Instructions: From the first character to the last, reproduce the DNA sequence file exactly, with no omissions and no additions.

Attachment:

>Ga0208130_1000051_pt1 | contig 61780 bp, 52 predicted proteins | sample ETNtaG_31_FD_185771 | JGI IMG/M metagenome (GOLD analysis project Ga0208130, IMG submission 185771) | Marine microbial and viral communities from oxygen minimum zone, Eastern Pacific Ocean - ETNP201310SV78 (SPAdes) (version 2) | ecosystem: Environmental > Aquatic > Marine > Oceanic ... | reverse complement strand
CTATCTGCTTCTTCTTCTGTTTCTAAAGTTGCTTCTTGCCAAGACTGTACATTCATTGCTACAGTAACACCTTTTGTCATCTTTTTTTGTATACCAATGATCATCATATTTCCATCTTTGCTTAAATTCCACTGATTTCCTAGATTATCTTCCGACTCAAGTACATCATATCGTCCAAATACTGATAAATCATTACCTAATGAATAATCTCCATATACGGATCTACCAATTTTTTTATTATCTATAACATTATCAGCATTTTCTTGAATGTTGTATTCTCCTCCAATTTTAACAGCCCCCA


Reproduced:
>Ga0208130_1000051_pt1 | contig 61780 bp, 52 predicted proteins | sample ETNtaG_31_FD_185771 | JGI IMG/M metagenome (GOLD analysis project Ga0208130, IMG submission 185771) | Marine microbial and viral communities from oxygen minimum zone, Eastern Pacific Ocean - ETNP201310SV78 (SPAdes) (version 2) | ecosystem: Environmental > Aquatic > Marine > Oceanic ... | reverse complement strand
CTATCTGCTTCTTCTTCTGTTTCTAAAGTTGCTTCTTGCCAAGACTGTACATTCATTGCTACAGTAACACCTTTTGTCATCTTTTTTTGTATACCAATGATCATCATATTTCCATCTTTGCTTAAATTCCACTGATTTCCTAGATTATCTTCCGACTCAAGTACATCATATCGTCCAAATACTGATAAATCATTACCTAATGAATAATCTCCATATACGGATCTACCAATTTTTTTATTATCTATAACATTATCAGCATTTTCTTGAATGTTGTATTCTCCTCCAATTTTAACAGCCCCCA